For more than 50 years, an embargo and related sanctions regime has restricted U.S. businesses and individuals from virtually all economic activity involving Cuba or its nationals. This regime was implemented through a comprehensive, complex array of federal statutes, Departments of Treasury and Commerce regulations, Executive Orders, and interpretive guidance and sanctions administered by the Treasury Department’s Office of Foreign Assets Control (OFAC) and the Commerce Department’s Bureau of Industry and Security (BIS).

On December 17, 2014, President Obama announced diplomatic and economic changes "to chart a new course in U.S. relations with Cuba and to further engage and empower the Cuban people." One month later, the Treasury and Commerce Departments implemented these policy-based initiatives through companion revisions to, respectively, the Treasury Department’s Cuban Assets Control Regulations and the Commerce Department’s Export Administration Regulations. Those regulatory changes were designed to facilitate travel to Cuba for 12 enumerated purposes, to facilitate the processing of authorized transactions, and to allow several other activities relating to, among other things, telecommunications, financial services, trade, and shipping. These changes do not end the Cuban embargo. However, they do represent specific, tangible "baby steps" for some activities, and even broader opportunities for a limited number of other activities, all with important practical implications for authorized commercial activity involving Cuba and Cuban nationals.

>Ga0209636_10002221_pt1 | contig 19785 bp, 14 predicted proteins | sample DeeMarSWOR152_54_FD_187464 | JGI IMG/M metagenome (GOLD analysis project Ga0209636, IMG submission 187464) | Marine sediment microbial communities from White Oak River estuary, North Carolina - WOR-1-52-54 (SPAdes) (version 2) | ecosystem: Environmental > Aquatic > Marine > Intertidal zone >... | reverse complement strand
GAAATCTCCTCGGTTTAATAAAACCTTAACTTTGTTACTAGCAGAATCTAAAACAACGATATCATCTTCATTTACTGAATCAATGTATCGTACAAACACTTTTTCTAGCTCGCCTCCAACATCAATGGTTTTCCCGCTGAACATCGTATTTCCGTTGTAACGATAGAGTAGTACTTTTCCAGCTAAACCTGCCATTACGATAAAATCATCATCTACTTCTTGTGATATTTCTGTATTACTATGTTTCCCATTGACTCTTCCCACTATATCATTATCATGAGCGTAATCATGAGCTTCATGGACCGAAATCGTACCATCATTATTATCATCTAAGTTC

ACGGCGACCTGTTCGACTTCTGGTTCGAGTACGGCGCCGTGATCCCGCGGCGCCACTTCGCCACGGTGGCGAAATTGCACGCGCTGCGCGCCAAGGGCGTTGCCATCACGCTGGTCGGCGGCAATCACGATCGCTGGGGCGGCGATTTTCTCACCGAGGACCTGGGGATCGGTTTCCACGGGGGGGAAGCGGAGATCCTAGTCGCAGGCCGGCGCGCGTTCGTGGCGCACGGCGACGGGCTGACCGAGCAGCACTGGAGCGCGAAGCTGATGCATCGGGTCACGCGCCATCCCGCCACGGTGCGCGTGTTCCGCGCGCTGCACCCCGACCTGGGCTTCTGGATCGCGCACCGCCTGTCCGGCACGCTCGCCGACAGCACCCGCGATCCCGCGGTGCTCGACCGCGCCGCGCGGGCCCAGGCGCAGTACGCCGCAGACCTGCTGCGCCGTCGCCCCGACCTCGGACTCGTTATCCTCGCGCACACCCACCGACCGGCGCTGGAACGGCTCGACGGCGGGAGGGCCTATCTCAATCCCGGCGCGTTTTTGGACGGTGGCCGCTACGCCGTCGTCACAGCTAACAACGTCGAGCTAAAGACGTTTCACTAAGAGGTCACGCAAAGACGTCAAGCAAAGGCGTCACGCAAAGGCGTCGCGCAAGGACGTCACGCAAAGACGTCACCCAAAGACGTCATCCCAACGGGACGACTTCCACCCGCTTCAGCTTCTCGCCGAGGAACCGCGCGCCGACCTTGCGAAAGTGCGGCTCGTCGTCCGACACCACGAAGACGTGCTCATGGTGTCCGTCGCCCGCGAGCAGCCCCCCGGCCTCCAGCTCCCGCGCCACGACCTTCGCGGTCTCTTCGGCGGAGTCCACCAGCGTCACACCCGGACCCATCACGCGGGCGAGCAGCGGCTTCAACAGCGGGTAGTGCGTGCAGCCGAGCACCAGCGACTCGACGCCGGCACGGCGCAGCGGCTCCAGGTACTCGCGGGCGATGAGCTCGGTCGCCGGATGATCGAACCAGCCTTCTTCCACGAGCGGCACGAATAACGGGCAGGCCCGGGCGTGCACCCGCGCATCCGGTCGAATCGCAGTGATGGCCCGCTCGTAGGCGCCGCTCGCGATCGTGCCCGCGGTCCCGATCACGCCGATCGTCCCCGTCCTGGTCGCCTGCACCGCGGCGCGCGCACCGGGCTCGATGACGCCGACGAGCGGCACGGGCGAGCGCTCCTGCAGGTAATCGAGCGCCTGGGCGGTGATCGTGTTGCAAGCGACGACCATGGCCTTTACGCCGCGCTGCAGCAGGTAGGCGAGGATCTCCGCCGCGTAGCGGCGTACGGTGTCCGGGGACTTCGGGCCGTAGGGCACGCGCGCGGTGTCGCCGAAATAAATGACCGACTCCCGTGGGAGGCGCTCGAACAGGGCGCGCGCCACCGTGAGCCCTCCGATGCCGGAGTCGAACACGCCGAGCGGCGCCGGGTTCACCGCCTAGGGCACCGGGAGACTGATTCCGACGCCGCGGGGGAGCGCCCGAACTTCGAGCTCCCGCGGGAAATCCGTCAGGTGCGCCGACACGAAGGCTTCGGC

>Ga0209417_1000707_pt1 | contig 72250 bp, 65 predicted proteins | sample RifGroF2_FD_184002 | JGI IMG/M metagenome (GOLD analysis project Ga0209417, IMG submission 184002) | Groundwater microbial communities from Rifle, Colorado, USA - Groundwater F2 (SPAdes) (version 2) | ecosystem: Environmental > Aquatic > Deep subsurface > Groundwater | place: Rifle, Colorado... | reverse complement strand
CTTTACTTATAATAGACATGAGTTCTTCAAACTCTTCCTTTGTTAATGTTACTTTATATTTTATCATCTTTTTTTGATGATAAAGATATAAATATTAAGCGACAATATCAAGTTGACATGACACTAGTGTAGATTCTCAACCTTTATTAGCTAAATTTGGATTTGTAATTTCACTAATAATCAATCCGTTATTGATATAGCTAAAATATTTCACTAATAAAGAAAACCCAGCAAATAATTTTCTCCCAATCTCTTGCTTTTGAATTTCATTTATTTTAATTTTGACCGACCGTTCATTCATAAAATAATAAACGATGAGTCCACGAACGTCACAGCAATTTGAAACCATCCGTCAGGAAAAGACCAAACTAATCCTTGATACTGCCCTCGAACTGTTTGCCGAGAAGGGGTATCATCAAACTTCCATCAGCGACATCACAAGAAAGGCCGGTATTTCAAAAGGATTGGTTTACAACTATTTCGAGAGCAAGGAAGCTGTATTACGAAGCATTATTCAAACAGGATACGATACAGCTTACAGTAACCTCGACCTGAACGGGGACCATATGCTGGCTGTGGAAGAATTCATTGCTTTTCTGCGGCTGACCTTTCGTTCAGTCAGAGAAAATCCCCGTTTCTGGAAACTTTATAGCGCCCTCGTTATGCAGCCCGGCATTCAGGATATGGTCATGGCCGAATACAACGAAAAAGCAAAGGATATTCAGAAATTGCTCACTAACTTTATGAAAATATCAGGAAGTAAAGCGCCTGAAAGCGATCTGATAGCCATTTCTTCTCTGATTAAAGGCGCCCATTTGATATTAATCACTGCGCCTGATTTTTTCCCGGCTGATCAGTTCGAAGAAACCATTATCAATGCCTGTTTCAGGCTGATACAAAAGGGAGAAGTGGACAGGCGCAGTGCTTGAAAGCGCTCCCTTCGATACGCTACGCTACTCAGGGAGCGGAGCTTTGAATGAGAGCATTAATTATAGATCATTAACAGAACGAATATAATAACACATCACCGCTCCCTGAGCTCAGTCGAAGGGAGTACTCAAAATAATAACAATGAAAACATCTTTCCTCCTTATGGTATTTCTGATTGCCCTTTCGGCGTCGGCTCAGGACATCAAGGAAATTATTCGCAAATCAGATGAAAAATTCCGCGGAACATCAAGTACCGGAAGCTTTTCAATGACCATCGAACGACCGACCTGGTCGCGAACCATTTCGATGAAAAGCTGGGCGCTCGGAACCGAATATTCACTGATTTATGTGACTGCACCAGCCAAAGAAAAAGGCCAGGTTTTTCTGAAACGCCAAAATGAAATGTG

A truly embargo-free Cuba would open a potentially substantial new market to U.S. businesses and investors. Therefore, 
beyond the relief most recently afforded, where does U.S. business with Cuba go from here? Most believe the United States is a long way from lifting the Cuba embargo altogether. In this regard, the 1996 "Helms-Burton Act" conditions the termination of the economic embargo on a determination that Cuba has a "transition government," which is defined as a government that, among other things, does not include Fidel or Raul Castro and which has made public commitments to organizing free and fair elections for a new government.

Raul Castro has publicly stated he will leave office in 2018 when his current five-year term ends. Whether his successor or another Cuban governmental authority will make the requisite public commitments remains to be seen. In the meantime, President Obama or his successor(s) can continue to chip away at the embargo through policy and regulatory changes like those announced at the beginning of this year. What the future brings is anyone’s guess, but given the current pace of global political and economic change, U.S. businesses and investors would be well-advised to prepare and position themselves for all possible future opportunities.